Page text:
Calliope (B.W. Cooper) Public Housing Development

3301 Martin Luther King Jr Blvd
New Orleans LA 70125
Location Status: Different structure at this site
Curated by
The Ponderosa Stomp Foundation

For the Neville family and many others, moving into the Calliope public housing development when it opened in the 1940s represented a step up from the old, crowded housing otherwise available to Black families in New Orleans. The complex, later renamed B.W. Cooper, eventually spread over 56 acres with more than 1,500 apartments. Like the Magnolia and the Lafitte developments, it produced generations of marquee artists that drew from the longstanding cultural traditions of its residents.

Art Neville, the oldest of the six Neville children, recalled the sound of Mardi Gras Indians in the Calliope: “I can hear hear ‘Hey Pocky A-Way,’ a chant echoing through the projects…Me and Charles would bang out the beat on cigar boxes in the window.” With their brothers Aaron and Cyril, they’d sing in the Calliope’s courtyards, imitating the doo-wop 78s they got from Tickles Record Store nearby. When their aunt bought Charles a saxophone, he played it with their neighbor, the great sax man Alvin “Red” Tyler.

In the mid-1950s, while still a teenager, Art fronted R&B bands and cut records including the Carnival staple “Mardi Gras Mambo“ with the Hawkettes. In the 60s he assembled a group at the Ivanhoe on Bourbon Street that became the Meters, a seminal funk outfit and go-to studio band for the great artist/producer Allen Toussaint. In 1976 the extended Neville family came together to record the classic Black Masking Indian album “Wild Tchoupitoulas,” which led to the formation of the Neville Brothers band. Together, the four siblings became paragons of New Orleans music at the end of the 20th century.

In the 1950s, a few porches down from the Nevilles in the Calliope, brothers Earl and Wilson “Willie Tee” Turbinton embarked on a decades-long collaboration of their own. Willie Tee, a pianist, organist, and singer, hit the R&B charts with “Teasin’ You” in 1965, and, when he went into the studio with the Wild Magnolias in 1969, became the first person to lead a full band alongside Black Masking Indians on a recording. Earl, a soprano and alto saxophonist dubbed the “African Cowboy,” played with his brother on those groundbreaking sessions. Driven by Earl’s passion for the avant garde, the pair also ran The Workshop, a club that served as a base for modern jazz in New Orleans.

In the Calliope in the early 60s, the sisters Rosa Lee and Barbara Hawkins formed a vocal group with their cousin Joan Marie Johnson to compete in a high school talent show. As the Dixie Cups they scored a No. 1 hit with “Chapel of Love” in 1964 and followed up with “Iko Iko” the following year. (In the 2000s, Athelgra Neville—sister of the Brothers—took the spot in the trio that initially belonged to Johnson.)

Henry Butler, a revered pianist, vocalist, and teacher, was born blind in 1948, and grew up in the Calliope. He taught himself music by ear and memory, playing a neighbor’s piano when he could. He developed a rich, overflowing style that drew from his intensive study of European classical music, modern jazz, and blues.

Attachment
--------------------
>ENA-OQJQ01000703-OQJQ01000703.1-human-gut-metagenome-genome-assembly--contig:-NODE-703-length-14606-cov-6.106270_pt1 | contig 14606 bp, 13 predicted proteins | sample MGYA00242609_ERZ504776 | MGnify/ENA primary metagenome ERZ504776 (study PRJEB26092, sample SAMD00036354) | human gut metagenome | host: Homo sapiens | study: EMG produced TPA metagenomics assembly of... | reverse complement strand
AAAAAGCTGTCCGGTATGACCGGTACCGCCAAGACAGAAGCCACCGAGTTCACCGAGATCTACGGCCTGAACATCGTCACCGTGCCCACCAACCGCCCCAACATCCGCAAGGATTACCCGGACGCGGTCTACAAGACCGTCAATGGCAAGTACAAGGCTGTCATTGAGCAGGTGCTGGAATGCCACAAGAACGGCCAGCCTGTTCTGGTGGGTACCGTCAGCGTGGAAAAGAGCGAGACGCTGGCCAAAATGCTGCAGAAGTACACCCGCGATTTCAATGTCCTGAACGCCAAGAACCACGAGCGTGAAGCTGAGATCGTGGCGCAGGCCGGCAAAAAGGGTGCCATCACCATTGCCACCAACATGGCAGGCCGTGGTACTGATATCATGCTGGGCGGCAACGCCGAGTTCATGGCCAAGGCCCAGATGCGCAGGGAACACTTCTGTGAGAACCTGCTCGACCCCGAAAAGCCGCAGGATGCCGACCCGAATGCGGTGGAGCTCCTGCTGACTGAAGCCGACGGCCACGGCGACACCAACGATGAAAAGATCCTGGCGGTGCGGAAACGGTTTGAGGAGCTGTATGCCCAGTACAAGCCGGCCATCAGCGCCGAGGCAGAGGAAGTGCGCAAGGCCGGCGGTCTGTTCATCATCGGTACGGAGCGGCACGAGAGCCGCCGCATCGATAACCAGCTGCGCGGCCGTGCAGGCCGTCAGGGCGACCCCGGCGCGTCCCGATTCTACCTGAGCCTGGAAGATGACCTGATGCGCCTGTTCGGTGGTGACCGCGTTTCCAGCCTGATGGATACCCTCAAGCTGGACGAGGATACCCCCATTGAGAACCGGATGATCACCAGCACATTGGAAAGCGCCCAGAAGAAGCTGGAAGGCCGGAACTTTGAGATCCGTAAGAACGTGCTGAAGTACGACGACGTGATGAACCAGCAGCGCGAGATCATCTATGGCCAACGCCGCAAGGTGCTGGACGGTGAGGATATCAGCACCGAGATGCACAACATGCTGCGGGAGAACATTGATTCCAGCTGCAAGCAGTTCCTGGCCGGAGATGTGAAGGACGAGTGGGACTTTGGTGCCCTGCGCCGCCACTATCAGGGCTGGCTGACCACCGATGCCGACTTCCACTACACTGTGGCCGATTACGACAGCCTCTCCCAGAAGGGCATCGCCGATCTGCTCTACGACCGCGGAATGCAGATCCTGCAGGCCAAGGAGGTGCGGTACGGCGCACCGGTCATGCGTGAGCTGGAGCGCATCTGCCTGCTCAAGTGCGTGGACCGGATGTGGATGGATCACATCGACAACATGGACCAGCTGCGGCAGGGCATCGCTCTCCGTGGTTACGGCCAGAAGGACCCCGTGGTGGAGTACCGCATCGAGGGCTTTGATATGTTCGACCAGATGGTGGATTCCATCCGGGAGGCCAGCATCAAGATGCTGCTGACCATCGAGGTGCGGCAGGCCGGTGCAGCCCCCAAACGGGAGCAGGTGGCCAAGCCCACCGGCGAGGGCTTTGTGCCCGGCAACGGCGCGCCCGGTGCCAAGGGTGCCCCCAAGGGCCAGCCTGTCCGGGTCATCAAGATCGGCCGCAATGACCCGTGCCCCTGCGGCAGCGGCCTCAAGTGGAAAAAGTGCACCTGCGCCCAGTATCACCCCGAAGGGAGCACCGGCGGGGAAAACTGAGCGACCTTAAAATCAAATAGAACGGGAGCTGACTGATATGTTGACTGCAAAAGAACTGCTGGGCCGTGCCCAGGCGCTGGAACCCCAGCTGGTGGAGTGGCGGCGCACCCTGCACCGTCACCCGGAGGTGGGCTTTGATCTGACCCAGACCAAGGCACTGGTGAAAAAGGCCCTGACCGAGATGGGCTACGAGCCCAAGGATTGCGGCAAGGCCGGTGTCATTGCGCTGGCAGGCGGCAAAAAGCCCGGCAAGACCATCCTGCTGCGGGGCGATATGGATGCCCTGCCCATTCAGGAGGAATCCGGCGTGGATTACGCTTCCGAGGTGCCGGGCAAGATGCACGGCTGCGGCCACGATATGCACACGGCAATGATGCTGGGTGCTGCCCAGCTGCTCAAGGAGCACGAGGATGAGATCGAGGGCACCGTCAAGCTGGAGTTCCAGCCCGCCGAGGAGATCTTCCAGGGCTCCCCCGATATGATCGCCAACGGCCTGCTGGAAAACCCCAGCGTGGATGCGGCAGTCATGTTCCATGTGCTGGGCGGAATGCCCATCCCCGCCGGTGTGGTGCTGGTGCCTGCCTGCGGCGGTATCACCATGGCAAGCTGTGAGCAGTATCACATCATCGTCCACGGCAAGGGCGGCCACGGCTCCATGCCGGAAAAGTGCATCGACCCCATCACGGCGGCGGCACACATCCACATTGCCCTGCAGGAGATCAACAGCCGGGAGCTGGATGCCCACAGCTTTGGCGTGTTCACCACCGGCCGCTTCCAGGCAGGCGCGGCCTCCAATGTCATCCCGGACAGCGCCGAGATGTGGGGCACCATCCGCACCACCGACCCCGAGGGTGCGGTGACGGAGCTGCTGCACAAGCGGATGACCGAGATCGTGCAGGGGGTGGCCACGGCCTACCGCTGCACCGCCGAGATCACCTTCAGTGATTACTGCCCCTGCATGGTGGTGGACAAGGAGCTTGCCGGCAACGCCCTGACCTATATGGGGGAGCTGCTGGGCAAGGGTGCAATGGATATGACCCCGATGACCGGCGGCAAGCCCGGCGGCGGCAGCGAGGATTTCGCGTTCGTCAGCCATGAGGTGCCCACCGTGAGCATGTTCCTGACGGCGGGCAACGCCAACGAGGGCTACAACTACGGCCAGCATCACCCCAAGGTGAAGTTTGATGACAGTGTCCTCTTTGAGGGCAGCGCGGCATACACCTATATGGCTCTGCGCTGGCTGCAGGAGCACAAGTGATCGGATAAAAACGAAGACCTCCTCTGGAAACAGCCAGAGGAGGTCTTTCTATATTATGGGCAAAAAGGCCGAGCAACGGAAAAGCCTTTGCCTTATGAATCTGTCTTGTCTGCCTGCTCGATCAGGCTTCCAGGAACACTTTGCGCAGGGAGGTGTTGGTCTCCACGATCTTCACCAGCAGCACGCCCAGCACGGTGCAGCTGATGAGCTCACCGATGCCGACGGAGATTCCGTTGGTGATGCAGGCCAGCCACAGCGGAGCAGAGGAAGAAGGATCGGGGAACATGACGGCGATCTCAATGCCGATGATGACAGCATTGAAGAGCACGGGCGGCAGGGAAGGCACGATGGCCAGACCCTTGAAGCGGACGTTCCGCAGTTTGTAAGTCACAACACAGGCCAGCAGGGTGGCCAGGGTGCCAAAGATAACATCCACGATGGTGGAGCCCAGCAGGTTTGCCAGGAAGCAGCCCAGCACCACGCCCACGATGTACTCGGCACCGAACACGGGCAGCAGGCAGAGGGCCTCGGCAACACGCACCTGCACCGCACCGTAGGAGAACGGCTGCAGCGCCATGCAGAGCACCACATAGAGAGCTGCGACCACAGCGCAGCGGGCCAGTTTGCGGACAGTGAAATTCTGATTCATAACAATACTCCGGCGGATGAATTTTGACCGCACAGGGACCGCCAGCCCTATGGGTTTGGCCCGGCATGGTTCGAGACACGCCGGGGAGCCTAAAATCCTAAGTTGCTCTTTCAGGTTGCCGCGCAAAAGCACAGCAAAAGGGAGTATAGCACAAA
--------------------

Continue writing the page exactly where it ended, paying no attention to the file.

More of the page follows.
Today, the most widely known musical brothers from the Calliope are Percy, Corey, and Vyshonn Miller. As Master P, C Murder, and Silkk the Shocker, they rapped about the stark realities of life in and around the complex in the 1990s. Master P, who saw himself primarily as a businessperson, put records out on his own label, No Limit, so when he scored hits with “Bout It Bout It” and “Make ‘Em Say Uhh!,” he collected the checks. In 1998 No Limit was the biggest independent label in America, and kids across the country rapped along with tales of the Calliope. By 2001 No Limit had sold an astonishing fifty million records, and Master P had established an influential business model of artist ownership. He moved away from the area after hitting it big, but C Murder kept and renovated an apartment in the Calliope.

Not long before Hurricane Katrina, C Murder said, “One of the benefits of living in the projects is then, [at] hurricane time you ain’t got to trip because them bricks ain’t going nowhere.” In 2005 the Calliope’s masonry did in fact withstand the storm’s wind and rain, but when the levees failed its ground floor apartments flooded. The city and federal government subsequently chose to demolish the complex and replace it with mixed-income housing.

Musicologist Holly Hobbs noted that the site remains a potent symbol in the hip-hop community: “When the last of the Calliope Housing Project was being torn down in 2015, 5th Ward Weebie hosted a bounce block party in the courtyard to ‘lay it down right.’”

For more on the role of public housing in the development of New Orleans music, click here.

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"To Me It Will Always Be The Calliope," a 30-minute documentary on the history of the B.W. Cooper public housing complex.

The Dixie Cups, a group formed in the Calliope, perform "Iko Iko," a 1965 hit based on Mardi Gras Indian chants.

Willie Tee Turbinton, who grew up in the Calliope, performs his best-known songs, "Teasin' You" and "Walking Up a One Way Street."

Video for the 1999 hit "Hoody Hoo" by TRU, a group composed of Master P, C Murder, and Silkk the Shocker, featuring footage from the Calliope, and cameos by Black Masking Indians and social aid and pleasure club members.